And then there are other kinds of projects: projects with more general goals, for which success can only be described in clear terms once those goals have been reached. Such projects are not like construction efforts with knowable end points. Rather, they are journeys.
Health care management in the US is in a huge state of flux, and no one knows where it will all end up. Ab Initio is helping a number of large health care providers navigate aspects of this journey. What follows is an account of two such efforts.
One big topic for health care providers is member management. Obviously, healthy members are more profitable than less healthy ones. But health care providers don’t usually get to choose their members. And if they tried to, they could understandably cause an uproar.
Ab Initio is helping one health care provider (which we shall call "HCP") take a positive approach to this problem. First, make sure healthy members stay with HCP. Second, help healthy members stay healthy. Third, identify members who could be using lower-cost generic drugs and make them aware of that option. Fourth, aggressively steer somewhat less-healthy members into programs that will identify medical issues sooner (when costs are lower) rather than later (when costs are higher). And finally, for members incurring significant out-of-pocket expenses, determine whether Medicare Part B would be a better choice; and if so, steer them there. If Medicare Part B is better for the member, chances are it will also lower costs for HCP.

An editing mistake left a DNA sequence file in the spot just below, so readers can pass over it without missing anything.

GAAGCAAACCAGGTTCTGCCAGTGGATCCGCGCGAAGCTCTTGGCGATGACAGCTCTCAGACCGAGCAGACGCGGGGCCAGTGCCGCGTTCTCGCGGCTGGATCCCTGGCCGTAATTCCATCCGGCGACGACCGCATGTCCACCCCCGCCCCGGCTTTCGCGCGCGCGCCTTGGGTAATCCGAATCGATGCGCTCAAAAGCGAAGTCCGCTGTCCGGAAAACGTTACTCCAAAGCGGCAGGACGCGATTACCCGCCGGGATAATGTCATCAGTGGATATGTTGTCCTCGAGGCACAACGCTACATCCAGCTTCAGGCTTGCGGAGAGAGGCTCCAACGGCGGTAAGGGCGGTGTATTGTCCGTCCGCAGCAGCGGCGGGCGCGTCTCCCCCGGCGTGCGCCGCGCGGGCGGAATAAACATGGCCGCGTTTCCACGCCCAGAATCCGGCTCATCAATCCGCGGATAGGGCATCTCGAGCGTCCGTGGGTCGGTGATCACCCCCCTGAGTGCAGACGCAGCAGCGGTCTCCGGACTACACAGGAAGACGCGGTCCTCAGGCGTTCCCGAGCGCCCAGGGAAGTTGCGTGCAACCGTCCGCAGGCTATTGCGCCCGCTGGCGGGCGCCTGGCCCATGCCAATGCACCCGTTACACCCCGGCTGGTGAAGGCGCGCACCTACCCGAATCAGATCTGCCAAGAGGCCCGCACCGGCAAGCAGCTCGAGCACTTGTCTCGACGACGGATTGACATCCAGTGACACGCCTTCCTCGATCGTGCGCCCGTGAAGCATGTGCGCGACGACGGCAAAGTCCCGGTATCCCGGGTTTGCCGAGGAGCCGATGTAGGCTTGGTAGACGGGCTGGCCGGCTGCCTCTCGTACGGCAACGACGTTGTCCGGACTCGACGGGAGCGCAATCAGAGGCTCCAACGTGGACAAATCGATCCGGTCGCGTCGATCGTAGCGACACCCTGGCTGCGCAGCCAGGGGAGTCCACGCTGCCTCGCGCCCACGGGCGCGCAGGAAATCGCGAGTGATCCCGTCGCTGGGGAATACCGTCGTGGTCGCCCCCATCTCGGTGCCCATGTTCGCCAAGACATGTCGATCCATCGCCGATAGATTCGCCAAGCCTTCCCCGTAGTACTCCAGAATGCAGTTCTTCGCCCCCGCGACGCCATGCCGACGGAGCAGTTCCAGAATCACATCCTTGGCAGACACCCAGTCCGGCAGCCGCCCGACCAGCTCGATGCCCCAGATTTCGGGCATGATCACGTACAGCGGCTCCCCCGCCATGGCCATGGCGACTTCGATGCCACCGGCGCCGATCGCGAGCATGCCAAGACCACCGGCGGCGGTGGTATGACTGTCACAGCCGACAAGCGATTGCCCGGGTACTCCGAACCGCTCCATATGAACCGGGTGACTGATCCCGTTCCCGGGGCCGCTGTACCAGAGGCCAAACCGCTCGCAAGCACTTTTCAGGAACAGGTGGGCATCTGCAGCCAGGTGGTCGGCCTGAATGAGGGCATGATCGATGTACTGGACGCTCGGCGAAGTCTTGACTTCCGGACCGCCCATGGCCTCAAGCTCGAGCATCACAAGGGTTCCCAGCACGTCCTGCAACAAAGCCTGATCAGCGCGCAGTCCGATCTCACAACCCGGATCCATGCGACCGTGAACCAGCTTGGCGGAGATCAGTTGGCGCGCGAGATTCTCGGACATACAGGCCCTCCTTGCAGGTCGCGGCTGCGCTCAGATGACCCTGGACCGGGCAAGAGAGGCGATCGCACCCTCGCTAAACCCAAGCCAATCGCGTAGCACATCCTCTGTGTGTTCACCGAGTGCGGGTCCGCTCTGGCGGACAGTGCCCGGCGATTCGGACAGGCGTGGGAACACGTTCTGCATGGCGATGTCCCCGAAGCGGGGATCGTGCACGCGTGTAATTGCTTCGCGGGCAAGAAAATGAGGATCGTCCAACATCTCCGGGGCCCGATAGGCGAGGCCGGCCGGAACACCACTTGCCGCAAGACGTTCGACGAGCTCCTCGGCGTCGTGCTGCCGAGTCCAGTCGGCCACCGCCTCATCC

While these goals are somewhat nebulous – there is no single or obvious way to achieve them – Ab Initio is helping HCP investigate and implement a variety of IT approaches. These efforts center around information capture, integration, analysis, rules definition, and finally, rules execution in systems that interact with the members.
To begin, Ab Initio has helped establish a framework for defining and executing large numbers of complex rules. These rules are applied to information for each member. The rules categorize the members (healthy, less healthy, healthy but…), and within these categories members are flagged for various actions.
A “member” can be far more complex than just a single individual – it might include entire families. The categorization of members changes as HCP better understands its customer base. And ideas about the kinds of activities it can provide its members are ever-evolving.
Some ideas work and some don’t, but the only way to find out what works is to build something and try it out. The faster you can try out ideas, the faster you can figure out which ones will succeed. The Ab Initio framework, as constructed for HCP, allows HCP to pull complex data about individuals, put it together into “members”, and then apply complex sets of rules. And it can do all of this in very small amounts of time, allowing for hugely productive what-if experiments.
The rules and data are so complex that understanding results can be a challenge. The Ab Initio Business Rules Environment and Enterprise Meta>Environment (EME) allow the business users to try out rules and immediately see the results, and to trace the computation of the results all the way back to the original data.
Additionally, the complexity of the overall problem means that being able to graphically see how the system makes decisions is critical to the business users. Once rule changes have been defined and initial testing has been done, the new rules need to be run over the entire member base for a complete analysis. The Ab Initio Co>Operating System’s raw performance is so high that not only can test runs be done quickly, but HCP is also able to run all of their rules across all their member data on a daily basis.